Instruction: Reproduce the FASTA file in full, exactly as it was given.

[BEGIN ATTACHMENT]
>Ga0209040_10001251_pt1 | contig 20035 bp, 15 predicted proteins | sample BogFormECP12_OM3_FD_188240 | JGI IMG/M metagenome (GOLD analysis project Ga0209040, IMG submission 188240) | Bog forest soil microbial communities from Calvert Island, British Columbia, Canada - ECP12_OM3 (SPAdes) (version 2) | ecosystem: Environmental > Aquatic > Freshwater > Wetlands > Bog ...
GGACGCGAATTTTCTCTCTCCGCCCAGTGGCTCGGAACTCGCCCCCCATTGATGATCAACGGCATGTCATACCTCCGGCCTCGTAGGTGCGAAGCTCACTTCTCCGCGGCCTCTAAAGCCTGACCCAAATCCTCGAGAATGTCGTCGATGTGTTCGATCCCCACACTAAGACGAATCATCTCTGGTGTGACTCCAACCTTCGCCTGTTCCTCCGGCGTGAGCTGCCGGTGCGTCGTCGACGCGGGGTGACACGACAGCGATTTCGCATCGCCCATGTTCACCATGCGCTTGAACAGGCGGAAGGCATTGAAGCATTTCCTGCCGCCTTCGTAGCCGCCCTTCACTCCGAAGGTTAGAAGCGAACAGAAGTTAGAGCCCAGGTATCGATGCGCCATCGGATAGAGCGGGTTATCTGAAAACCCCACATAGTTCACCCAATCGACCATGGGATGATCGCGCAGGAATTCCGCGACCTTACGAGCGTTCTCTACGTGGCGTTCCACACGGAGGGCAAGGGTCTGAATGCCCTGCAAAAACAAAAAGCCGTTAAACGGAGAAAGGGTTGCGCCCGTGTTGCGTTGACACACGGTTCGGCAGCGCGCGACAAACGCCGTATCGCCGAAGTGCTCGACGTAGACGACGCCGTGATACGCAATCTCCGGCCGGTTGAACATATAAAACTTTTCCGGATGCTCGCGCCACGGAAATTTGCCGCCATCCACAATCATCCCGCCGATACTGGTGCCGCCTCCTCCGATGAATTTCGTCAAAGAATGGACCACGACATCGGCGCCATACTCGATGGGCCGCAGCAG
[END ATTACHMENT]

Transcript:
>Ga0209040_10001251_pt1 | contig 20035 bp, 15 predicted proteins | sample BogFormECP12_OM3_FD_188240 | JGI IMG/M metagenome (GOLD analysis project Ga0209040, IMG submission 188240) | Bog forest soil microbial communities from Calvert Island, British Columbia, Canada - ECP12_OM3 (SPAdes) (version 2) | ecosystem: Environmental > Aquatic > Freshwater > Wetlands > Bog ...
GGACGCGAATTTTCTCTCTCCGCCCAGTGGCTCGGAACTCGCCCCCCATTGATGATCAACGGCATGTCATACCTCCGGCCTCGTAGGTGCGAAGCTCACTTCTCCGCGGCCTCTAAAGCCTGACCCAAATCCTCGAGAATGTCGTCGATGTGTTCGATCCCCACACTAAGACGAATCATCTCTGGTGTGACTCCAACCTTCGCCTGTTCCTCCGGCGTGAGCTGCCGGTGCGTCGTCGACGCGGGGTGACACGACAGCGATTTCGCATCGCCCATGTTCACCATGCGCTTGAACAGGCGGAAGGCATTGAAGCATTTCCTGCCGCCTTCGTAGCCGCCCTTCACTCCGAAGGTTAGAAGCGAACAGAAGTTAGAGCCCAGGTATCGATGCGCCATCGGATAGAGCGGGTTATCTGAAAACCCCACATAGTTCACCCAATCGACCATGGGATGATCGCGCAGGAATTCCGCGACCTTACGAGCGTTCTCTACGTGGCGTTCCACACGGAGGGCAAGGGTCTGAATGCCCTGCAAAAACAAAAAGCCGTTAAACGGAGAAAGGGTTGCGCCCGTGTTGCGTTGACACACGGTTCGGCAGCGCGCGACAAACGCCGTATCGCCGAAGTGCTCGACGTAGACGACGCCGTGATACGCAATCTCCGGCCGGTTGAACATATAAAACTTTTCCGGATGCTCGCGCCACGGAAATTTGCCGCCATCCACAATCATCCCGCCGATACTGGTGCCGCCTCCTCCGATGAATTTCGTCAAAGAATGGACCACGACATCGGCGCCATACTCGATGGGCCGCAGCAG